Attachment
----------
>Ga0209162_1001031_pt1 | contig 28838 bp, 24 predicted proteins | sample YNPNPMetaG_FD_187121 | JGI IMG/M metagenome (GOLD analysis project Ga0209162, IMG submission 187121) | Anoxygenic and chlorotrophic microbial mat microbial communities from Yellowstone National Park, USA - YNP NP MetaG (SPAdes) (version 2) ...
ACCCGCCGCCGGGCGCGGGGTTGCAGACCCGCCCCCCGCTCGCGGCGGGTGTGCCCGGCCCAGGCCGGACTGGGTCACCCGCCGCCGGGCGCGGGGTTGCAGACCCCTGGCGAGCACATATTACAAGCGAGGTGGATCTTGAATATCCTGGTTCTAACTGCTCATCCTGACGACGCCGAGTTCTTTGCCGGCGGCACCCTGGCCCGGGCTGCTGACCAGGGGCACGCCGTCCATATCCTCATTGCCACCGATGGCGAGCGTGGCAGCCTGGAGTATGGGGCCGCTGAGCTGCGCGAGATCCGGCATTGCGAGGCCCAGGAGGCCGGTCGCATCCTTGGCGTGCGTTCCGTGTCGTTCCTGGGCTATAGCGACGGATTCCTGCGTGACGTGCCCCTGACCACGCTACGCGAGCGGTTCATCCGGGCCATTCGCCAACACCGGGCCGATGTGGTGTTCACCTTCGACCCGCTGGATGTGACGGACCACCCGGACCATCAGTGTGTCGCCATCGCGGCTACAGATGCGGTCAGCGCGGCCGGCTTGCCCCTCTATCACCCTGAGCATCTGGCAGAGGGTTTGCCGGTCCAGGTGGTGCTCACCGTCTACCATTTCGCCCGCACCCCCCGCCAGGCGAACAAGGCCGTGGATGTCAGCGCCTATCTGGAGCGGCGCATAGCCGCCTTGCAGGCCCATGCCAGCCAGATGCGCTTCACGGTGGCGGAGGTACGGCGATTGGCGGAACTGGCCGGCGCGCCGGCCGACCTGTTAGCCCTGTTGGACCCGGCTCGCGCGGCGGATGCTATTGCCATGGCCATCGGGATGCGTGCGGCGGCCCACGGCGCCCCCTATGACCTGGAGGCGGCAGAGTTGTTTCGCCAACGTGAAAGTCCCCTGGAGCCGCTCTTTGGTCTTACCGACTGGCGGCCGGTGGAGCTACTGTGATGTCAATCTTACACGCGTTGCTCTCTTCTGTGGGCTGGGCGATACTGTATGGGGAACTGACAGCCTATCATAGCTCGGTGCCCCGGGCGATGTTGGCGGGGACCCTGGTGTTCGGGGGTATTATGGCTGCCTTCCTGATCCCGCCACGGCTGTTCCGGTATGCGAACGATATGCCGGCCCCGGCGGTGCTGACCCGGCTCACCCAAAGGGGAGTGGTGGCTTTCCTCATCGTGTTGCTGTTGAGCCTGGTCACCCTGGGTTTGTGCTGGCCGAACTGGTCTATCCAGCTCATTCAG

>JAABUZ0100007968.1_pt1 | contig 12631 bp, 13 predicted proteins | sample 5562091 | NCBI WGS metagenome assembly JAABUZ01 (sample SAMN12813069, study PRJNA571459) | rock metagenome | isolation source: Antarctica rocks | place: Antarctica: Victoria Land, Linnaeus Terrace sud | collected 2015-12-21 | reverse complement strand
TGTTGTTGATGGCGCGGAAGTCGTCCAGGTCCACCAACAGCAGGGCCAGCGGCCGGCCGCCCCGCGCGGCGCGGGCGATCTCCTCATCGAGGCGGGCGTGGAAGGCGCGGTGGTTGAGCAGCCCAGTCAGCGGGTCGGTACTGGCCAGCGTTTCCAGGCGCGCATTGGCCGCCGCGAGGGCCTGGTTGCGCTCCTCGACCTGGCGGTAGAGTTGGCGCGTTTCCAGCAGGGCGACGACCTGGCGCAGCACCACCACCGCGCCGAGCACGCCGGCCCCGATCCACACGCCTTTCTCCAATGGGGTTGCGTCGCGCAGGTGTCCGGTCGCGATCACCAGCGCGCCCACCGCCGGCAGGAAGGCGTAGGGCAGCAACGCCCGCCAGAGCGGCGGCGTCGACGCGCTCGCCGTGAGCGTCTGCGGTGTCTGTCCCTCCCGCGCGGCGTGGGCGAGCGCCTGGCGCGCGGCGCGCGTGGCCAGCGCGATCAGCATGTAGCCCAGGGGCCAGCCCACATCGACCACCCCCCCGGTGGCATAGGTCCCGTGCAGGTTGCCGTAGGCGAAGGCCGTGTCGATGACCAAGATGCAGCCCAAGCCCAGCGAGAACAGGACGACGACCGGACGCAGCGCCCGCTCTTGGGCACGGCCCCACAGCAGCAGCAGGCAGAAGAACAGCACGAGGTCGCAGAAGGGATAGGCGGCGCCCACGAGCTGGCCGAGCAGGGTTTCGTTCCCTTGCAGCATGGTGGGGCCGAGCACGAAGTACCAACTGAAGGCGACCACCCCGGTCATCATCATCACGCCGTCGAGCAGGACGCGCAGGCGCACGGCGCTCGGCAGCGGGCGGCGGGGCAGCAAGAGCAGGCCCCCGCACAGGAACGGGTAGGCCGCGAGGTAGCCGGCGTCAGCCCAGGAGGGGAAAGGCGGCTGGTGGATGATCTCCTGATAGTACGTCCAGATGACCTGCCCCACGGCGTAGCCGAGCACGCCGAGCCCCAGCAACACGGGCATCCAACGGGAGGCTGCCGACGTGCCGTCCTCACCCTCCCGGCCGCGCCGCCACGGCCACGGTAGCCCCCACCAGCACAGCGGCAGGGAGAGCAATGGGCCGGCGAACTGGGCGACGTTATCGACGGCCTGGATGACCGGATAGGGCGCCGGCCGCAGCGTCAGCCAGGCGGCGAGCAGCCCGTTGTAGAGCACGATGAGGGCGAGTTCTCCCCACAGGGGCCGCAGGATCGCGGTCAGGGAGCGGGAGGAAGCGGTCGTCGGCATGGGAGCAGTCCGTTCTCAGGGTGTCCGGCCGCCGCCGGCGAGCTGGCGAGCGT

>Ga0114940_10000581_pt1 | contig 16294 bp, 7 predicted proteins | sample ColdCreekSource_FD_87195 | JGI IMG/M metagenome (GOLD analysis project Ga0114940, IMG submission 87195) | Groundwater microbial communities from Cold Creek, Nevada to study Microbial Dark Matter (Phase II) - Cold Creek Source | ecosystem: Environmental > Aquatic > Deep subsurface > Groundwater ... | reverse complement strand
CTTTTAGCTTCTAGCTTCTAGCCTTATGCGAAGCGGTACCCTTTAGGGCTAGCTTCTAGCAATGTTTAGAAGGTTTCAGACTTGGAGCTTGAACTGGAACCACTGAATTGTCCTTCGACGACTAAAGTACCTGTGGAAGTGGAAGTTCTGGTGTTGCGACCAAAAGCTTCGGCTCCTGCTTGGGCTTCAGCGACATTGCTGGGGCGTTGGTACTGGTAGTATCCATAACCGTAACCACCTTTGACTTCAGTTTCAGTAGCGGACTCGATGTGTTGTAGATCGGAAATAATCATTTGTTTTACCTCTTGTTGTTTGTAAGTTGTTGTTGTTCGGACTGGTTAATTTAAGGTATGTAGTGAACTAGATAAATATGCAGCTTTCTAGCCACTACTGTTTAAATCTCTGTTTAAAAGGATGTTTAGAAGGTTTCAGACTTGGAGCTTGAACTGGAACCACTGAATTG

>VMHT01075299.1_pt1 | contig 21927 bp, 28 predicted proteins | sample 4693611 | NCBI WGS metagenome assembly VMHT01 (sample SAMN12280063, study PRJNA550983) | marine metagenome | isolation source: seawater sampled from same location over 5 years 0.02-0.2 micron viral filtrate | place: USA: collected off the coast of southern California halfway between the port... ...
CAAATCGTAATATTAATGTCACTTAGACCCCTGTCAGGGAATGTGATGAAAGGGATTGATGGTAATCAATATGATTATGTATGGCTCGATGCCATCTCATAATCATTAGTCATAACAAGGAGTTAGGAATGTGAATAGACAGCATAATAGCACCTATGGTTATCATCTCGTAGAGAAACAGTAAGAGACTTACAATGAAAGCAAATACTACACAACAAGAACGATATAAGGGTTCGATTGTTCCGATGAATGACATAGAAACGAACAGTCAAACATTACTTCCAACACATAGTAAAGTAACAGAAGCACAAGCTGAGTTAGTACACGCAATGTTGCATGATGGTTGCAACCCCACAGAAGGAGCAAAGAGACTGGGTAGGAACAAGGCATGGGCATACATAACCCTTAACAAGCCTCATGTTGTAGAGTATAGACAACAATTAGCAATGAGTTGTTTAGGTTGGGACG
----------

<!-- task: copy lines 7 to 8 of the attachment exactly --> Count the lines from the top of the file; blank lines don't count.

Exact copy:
>VMHT01075299.1_pt1 | contig 21927 bp, 28 predicted proteins | sample 4693611 | NCBI WGS metagenome assembly VMHT01 (sample SAMN12280063, study PRJNA550983) | marine metagenome | isolation source: seawater sampled from same location over 5 years 0.02-0.2 micron viral filtrate | place: USA: collected off the coast of southern California halfway between the port... ...
CAAATCGTAATATTAATGTCACTTAGACCCCTGTCAGGGAATGTGATGAAAGGGATTGATGGTAATCAATATGATTATGTATGGCTCGATGCCATCTCATAATCATTAGTCATAACAAGGAGTTAGGAATGTGAATAGACAGCATAATAGCACCTATGGTTATCATCTCGTAGAGAAACAGTAAGAGACTTACAATGAAAGCAAATACTACACAACAAGAACGATATAAGGGTTCGATTGTTCCGATGAATGACATAGAAACGAACAGTCAAACATTACTTCCAACACATAGTAAAGTAACAGAAGCACAAGCTGAGTTAGTACACGCAATGTTGCATGATGGTTGCAACCCCACAGAAGGAGCAAAGAGACTGGGTAGGAACAAGGCATGGGCATACATAACCCTTAACAAGCCTCATGTTGTAGAGTATAGACAACAATTAGCAATGAGTTGTTTAGGTTGGGACG